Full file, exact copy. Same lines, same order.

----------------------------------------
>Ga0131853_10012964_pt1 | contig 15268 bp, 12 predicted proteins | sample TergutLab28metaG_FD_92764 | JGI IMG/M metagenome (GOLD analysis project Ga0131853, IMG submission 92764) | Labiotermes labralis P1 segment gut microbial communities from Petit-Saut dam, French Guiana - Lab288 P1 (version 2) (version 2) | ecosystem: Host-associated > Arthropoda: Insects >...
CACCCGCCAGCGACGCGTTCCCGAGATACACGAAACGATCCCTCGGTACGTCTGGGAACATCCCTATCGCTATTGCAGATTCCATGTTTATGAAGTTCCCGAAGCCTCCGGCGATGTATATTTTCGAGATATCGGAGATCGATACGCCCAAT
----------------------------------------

>Ga0131853_10012964_pt1 | contig 15268 bp, 12 predicted proteins | sample TergutLab28metaG_FD_92764 | JGI IMG/M metagenome (GOLD analysis project Ga0131853, IMG submission 92764) | Labiotermes labralis P1 segment gut microbial communities from Petit-Saut dam, French Guiana - Lab288 P1 (version 2) (version 2) | ecosystem: Host-associated > Arthropoda: Insects >...
CACCCGCCAGCGACGCGTTCCCGAGATACACGAAACGATCCCTCGGTACGTCTGGGAACATCCCTATCGCTATTGCAGATTCCATGTTTATGAAGTTCCCGAAGCCTCCGGCGATGTATATTTTCGAGATATCGGAGATCGATACGCCCAAT